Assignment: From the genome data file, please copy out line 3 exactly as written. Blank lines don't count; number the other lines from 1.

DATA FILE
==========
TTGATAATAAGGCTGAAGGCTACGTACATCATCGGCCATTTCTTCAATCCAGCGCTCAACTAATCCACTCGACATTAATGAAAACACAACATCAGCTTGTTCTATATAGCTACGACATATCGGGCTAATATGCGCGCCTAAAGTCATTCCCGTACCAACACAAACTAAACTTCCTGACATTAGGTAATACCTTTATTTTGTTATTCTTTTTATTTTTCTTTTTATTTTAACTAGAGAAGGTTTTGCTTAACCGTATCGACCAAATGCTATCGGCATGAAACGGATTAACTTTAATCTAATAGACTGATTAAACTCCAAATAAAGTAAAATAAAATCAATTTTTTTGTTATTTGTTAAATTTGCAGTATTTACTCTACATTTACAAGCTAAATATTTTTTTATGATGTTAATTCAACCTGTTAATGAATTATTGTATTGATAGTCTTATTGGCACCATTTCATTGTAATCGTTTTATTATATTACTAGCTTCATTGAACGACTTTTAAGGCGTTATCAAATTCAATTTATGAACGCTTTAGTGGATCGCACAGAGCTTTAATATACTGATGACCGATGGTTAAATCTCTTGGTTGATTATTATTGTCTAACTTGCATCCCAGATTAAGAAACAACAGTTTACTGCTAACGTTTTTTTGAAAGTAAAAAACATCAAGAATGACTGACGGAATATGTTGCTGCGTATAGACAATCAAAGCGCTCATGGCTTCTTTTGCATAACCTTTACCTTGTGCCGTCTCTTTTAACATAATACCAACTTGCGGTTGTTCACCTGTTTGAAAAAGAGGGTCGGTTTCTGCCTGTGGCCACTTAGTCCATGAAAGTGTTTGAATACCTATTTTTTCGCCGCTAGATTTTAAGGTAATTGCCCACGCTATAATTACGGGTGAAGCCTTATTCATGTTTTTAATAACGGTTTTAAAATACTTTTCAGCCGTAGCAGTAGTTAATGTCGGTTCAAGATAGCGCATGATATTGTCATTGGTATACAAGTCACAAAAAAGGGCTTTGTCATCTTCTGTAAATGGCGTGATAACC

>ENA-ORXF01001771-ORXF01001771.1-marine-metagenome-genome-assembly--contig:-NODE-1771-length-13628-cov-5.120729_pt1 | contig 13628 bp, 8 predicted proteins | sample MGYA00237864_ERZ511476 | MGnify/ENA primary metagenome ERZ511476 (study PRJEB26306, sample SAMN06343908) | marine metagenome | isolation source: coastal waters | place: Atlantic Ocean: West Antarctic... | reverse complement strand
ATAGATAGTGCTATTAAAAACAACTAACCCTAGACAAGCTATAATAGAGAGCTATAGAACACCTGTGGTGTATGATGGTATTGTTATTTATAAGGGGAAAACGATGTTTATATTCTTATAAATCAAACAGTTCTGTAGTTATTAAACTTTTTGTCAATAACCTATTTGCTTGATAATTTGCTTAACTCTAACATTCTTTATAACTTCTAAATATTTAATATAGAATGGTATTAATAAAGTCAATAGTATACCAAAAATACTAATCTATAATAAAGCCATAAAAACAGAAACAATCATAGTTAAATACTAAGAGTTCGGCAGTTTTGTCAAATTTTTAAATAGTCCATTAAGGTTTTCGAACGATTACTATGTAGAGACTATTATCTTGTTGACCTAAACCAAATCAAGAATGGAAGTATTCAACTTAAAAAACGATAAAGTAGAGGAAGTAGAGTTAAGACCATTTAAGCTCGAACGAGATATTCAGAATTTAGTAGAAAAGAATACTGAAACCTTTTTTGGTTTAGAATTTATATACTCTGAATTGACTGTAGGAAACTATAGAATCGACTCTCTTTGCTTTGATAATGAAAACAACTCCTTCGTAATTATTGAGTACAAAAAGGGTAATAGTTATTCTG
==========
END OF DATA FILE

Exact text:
ATAGATAGTGCTATTAAAAACAACTAACCCTAGACAAGCTATAATAGAGAGCTATAGAACACCTGTGGTGTATGATGGTATTGTTATTTATAAGGGGAAAACGATGTTTATATTCTTATAAATCAAACAGTTCTGTAGTTATTAAACTTTTTGTCAATAACCTATTTGCTTGATAATTTGCTTAACTCTAACATTCTTTATAACTTCTAAATATTTAATATAGAATGGTATTAATAAAGTCAATAGTATACCAAAAATACTAATCTATAATAAAGCCATAAAAACAGAAACAATCATAGTTAAATACTAAGAGTTCGGCAGTTTTGTCAAATTTTTAAATAGTCCATTAAGGTTTTCGAACGATTACTATGTAGAGACTATTATCTTGTTGACCTAAACCAAATCAAGAATGGAAGTATTCAACTTAAAAAACGATAAAGTAGAGGAAGTAGAGTTAAGACCATTTAAGCTCGAACGAGATATTCAGAATTTAGTAGAAAAGAATACTGAAACCTTTTTTGGTTTAGAATTTATATACTCTGAATTGACTGTAGGAAACTATAGAATCGACTCTCTTTGCTTTGATAATGAAAACAACTCCTTCGTAATTATTGAGTACAAAAAGGGTAATAGTTATTCTG